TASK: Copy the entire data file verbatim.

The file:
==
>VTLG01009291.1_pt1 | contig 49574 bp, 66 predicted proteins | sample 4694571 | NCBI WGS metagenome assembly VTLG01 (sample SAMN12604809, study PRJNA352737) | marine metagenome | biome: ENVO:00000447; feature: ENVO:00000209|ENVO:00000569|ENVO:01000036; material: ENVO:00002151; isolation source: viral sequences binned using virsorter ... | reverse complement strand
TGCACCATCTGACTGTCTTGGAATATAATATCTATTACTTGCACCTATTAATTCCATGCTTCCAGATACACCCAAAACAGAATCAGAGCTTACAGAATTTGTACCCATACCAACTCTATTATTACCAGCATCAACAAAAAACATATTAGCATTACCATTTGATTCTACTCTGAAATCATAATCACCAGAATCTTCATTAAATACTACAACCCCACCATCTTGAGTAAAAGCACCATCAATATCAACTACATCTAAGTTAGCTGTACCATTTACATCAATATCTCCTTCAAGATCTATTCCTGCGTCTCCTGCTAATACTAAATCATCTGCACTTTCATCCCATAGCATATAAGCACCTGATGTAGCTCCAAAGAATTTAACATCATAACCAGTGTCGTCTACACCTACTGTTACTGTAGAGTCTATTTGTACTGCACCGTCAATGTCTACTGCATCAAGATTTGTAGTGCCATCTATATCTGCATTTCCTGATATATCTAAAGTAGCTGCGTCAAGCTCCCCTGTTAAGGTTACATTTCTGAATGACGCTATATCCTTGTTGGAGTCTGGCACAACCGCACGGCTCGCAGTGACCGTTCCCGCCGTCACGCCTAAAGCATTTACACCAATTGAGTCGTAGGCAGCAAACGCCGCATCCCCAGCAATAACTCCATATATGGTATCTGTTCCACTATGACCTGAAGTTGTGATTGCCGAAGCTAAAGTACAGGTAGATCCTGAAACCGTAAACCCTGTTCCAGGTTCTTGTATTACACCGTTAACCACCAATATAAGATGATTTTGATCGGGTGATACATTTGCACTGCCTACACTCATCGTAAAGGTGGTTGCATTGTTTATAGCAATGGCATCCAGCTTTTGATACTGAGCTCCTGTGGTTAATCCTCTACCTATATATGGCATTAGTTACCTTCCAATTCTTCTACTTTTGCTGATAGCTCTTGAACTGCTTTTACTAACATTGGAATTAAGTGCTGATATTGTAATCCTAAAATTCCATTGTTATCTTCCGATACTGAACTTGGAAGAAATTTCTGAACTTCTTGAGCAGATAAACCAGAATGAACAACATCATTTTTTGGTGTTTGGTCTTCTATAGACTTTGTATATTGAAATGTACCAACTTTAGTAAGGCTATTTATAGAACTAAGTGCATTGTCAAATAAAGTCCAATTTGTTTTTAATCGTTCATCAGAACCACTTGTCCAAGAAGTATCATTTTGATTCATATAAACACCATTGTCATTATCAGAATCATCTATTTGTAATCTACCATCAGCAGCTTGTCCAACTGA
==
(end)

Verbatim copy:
>VTLG01009291.1_pt1 | contig 49574 bp, 66 predicted proteins | sample 4694571 | NCBI WGS metagenome assembly VTLG01 (sample SAMN12604809, study PRJNA352737) | marine metagenome | biome: ENVO:00000447; feature: ENVO:00000209|ENVO:00000569|ENVO:01000036; material: ENVO:00002151; isolation source: viral sequences binned using virsorter ... | reverse complement strand
TGCACCATCTGACTGTCTTGGAATATAATATCTATTACTTGCACCTATTAATTCCATGCTTCCAGATACACCCAAAACAGAATCAGAGCTTACAGAATTTGTACCCATACCAACTCTATTATTACCAGCATCAACAAAAAACATATTAGCATTACCATTTGATTCTACTCTGAAATCATAATCACCAGAATCTTCATTAAATACTACAACCCCACCATCTTGAGTAAAAGCACCATCAATATCAACTACATCTAAGTTAGCTGTACCATTTACATCAATATCTCCTTCAAGATCTATTCCTGCGTCTCCTGCTAATACTAAATCATCTGCACTTTCATCCCATAGCATATAAGCACCTGATGTAGCTCCAAAGAATTTAACATCATAACCAGTGTCGTCTACACCTACTGTTACTGTAGAGTCTATTTGTACTGCACCGTCAATGTCTACTGCATCAAGATTTGTAGTGCCATCTATATCTGCATTTCCTGATATATCTAAAGTAGCTGCGTCAAGCTCCCCTGTTAAGGTTACATTTCTGAATGACGCTATATCCTTGTTGGAGTCTGGCACAACCGCACGGCTCGCAGTGACCGTTCCCGCCGTCACGCCTAAAGCATTTACACCAATTGAGTCGTAGGCAGCAAACGCCGCATCCCCAGCAATAACTCCATATATGGTATCTGTTCCACTATGACCTGAAGTTGTGATTGCCGAAGCTAAAGTACAGGTAGATCCTGAAACCGTAAACCCTGTTCCAGGTTCTTGTATTACACCGTTAACCACCAATATAAGATGATTTTGATCGGGTGATACATTTGCACTGCCTACACTCATCGTAAAGGTGGTTGCATTGTTTATAGCAATGGCATCCAGCTTTTGATACTGAGCTCCTGTGGTTAATCCTCTACCTATATATGGCATTAGTTACCTTCCAATTCTTCTACTTTTGCTGATAGCTCTTGAACTGCTTTTACTAACATTGGAATTAAGTGCTGATATTGTAATCCTAAAATTCCATTGTTATCTTCCGATACTGAACTTGGAAGAAATTTCTGAACTTCTTGAGCAGATAAACCAGAATGAACAACATCATTTTTTGGTGTTTGGTCTTCTATAGACTTTGTATATTGAAATGTACCAACTTTAGTAAGGCTATTTATAGAACTAAGTGCATTGTCAAATAAAGTCCAATTTGTTTTTAATCGTTCATCAGAACCACTTGTCCAAGAAGTATCATTTTGATTCATATAAACACCATTGTCATTATCAGAATCATCTATTTGTAATCTACCATCAGCAGCTTGTCCAACTGA